New Children’s Pathways believes that sometimes in life, children & adolescents become overwhelmed. This may be due to difficulties with other family members/relationships, difficulties at school, changes within the family environment and exposure to adverse childhood experiences (ACE’s).
During such times, it can be helpful to have some extra help and support both for young person and the wider family as a whole. A mental health social worker is someone who can provide that additional guidance and support and help children, adolescents and families through a difficult period.
What are the benefits from receiving professional services?
Sometimes children or adolescents, like adults, can benefit from some extra help or support during different times in their lives. Engaging with a professional service provider offers an opportunity for an objective perspective and a chance to understand how different things affect the development of a child or adolescent.
How long will my child work with you?
Sometimes young people need to engage with New Children’s Pathways only a few times and other times they may seem them for a bit longer. We design a treatment plan tailor to the young person’s needs and this is reviewed in line with any changes and developments in the child’s life.
What will my child be doing?
Our Clinical services are designed to assist children, adolescents and families cope with the multiple stress of modern living. We also specialise in delivering focused therapeutic support for a variety of emotional and behavioural issues including: school stress, bullying, peer pressure, anxiety or family issues, particularly if there’s a major transition such as a divorce or a bereavement in the family or wider network.
Significant life events affect children and adolescents differently to adults and can cause stress that might lead to problems with behaviour, mood, sleep, appetite, and academic or social functioning. Children and adolescents often process information differently to adults and their emotional responses may manifest in behavioural or physical changes. In some cases, it’s not as clear what’s caused your child or adolescent to suddenly seem withdrawn, anxious or display significant changes in behaviour. But if you feel your child or adolescent might have an emotional or behavioural problem or needs help coping with a difficult life event, trust your instincts and reach out to the New Children’s Pathways Team.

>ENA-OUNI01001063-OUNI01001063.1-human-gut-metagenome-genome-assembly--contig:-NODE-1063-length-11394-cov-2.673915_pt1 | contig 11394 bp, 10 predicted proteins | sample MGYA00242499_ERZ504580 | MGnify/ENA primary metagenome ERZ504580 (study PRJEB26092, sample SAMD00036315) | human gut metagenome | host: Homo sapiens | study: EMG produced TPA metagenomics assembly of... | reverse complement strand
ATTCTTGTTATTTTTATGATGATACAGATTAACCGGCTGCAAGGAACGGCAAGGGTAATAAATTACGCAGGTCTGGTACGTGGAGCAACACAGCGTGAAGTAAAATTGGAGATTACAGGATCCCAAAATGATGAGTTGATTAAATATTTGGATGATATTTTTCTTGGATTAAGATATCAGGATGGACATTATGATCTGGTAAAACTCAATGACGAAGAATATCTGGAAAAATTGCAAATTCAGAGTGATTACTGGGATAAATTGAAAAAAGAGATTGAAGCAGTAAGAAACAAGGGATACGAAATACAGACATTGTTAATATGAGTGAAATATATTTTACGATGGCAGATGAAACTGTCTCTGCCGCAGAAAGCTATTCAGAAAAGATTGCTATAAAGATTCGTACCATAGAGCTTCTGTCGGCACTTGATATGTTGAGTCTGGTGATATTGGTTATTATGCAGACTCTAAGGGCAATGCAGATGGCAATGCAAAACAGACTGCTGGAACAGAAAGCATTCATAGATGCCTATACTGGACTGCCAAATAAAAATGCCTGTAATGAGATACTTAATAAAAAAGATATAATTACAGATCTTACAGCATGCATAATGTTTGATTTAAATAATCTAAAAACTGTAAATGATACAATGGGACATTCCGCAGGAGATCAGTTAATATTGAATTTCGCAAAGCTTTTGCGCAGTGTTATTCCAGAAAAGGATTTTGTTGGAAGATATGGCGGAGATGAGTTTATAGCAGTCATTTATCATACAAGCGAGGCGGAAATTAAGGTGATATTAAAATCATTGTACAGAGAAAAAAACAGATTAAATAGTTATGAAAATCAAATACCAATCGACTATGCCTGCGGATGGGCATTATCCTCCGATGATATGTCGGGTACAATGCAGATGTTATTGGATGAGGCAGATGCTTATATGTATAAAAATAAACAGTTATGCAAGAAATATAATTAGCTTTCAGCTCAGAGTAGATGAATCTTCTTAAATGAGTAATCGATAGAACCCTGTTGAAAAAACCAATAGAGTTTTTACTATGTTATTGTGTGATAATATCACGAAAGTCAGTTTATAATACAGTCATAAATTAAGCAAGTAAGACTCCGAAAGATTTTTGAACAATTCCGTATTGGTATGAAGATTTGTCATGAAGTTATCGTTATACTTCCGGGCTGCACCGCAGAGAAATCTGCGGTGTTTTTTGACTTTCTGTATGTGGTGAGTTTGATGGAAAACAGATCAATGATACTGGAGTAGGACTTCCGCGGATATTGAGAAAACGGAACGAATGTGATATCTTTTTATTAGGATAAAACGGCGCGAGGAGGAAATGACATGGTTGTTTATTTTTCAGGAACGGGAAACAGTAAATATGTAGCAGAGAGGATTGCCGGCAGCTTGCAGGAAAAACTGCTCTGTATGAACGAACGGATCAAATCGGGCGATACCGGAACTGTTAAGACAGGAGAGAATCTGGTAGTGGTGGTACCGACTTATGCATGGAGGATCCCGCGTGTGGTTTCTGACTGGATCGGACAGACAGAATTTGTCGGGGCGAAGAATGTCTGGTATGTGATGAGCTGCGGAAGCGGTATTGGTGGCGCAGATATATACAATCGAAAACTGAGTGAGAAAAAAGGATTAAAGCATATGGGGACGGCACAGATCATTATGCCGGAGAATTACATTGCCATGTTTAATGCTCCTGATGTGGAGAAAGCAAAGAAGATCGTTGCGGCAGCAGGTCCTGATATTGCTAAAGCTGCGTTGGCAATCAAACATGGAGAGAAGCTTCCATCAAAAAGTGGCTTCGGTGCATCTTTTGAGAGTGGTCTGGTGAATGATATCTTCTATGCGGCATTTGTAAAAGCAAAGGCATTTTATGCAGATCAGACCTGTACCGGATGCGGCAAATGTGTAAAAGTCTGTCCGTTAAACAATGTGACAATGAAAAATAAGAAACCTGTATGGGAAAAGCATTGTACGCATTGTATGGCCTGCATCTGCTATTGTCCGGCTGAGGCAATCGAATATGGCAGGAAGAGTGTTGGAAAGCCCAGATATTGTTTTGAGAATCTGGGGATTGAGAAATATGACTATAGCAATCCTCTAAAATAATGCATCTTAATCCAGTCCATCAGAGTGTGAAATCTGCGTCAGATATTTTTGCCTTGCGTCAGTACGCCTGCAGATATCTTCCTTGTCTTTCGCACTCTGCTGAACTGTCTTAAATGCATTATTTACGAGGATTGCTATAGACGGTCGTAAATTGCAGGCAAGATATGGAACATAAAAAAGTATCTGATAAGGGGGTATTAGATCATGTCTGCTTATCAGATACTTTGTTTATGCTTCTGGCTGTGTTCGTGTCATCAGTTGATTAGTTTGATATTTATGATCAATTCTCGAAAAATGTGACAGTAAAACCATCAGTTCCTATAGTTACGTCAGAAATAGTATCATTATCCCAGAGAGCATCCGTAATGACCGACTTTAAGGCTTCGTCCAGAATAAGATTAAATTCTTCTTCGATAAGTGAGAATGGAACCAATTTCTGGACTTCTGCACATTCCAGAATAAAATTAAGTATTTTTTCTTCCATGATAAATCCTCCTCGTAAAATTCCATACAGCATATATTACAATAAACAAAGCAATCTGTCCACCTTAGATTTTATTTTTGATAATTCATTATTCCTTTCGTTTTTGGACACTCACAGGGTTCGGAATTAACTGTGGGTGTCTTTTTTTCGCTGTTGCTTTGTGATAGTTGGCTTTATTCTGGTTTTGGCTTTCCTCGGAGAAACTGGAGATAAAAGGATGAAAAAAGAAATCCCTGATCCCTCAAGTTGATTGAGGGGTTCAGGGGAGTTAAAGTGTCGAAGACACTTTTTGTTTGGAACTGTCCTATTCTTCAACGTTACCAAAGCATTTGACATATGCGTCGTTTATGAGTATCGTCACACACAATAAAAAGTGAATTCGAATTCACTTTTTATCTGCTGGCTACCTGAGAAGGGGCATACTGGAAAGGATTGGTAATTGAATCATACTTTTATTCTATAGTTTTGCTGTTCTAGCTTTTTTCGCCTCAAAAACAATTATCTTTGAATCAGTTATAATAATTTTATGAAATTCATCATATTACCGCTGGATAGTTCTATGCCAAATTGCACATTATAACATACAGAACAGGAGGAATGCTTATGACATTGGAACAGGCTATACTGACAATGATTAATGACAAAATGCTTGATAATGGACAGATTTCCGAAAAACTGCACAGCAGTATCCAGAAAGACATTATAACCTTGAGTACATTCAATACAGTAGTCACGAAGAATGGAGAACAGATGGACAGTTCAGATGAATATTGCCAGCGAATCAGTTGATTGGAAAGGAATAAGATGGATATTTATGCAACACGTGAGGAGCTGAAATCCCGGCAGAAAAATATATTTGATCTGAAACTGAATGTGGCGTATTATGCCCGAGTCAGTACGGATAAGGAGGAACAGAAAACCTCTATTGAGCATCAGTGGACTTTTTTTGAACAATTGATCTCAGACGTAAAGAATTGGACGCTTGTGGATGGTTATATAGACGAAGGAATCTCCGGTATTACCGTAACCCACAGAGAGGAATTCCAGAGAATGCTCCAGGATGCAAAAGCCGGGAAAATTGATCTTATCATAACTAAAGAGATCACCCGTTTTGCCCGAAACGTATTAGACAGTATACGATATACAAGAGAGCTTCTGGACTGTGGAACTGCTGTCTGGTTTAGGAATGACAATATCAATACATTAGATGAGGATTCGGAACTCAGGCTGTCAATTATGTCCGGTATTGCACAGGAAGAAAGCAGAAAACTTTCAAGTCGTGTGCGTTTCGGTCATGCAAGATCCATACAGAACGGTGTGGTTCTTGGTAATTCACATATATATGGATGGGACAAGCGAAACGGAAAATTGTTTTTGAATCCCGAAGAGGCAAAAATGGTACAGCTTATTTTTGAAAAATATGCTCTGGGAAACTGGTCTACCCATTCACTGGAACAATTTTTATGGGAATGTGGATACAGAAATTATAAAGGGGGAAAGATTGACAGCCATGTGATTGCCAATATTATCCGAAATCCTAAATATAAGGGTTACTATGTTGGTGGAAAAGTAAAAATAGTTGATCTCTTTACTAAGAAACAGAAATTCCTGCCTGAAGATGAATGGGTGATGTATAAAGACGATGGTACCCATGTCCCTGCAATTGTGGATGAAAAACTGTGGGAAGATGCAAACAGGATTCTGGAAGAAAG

How do we approach treatment?
The team at New Children’s Pathways believes that in order to have the most impact upon a child, the service must be developed in line with the child’s cognitive ability and information processing skills. We deliver therapy in a number of mediums and environments. An example of this is listed below:
- Cognitive Behaviour Therapy (CBT)
- Trauma-Focused Cognitive Behaviour Therapy (TF-CBT)
- Dialectical Behaviour Therapy (DBT)
- Acceptance and Commitment Therapy (ACT)
- Mindfulness-Based Cognitive Therapy (MBCT)
- Solution Focused (Brief) Therapy (SFBT)
- Narrative Therapy
- Interpersonal Therapy
- Family Therapy
- Play Based Therapies
Common examples that the New Children’s Pathways team address
There are a huge range of reasons why children access New Children’s Pathways. An example of such reasons are:
- Developmental delay in speech, language, or toilet training
- Learning or attention problems (diagnosed and undiagnosed)
- Behavioural problems (such as excessive anger, acting out, bedwetting or eating disorders)
- A significant change in academic performance in school
- Episodes of sadness, tearfulness, or depression
- Social withdrawal or isolation
- Being the victim of bullying or bullying other children
- Decreased interest in previously enjoyed activities
- Overly aggressive behaviour (such as biting, kicking, or hitting)
- Sudden changes in appetite (particularly in adolescents)
- Insomnia or increased sleepiness
- Signs of alcohol, drug, or other substance use
- A recent traumatic event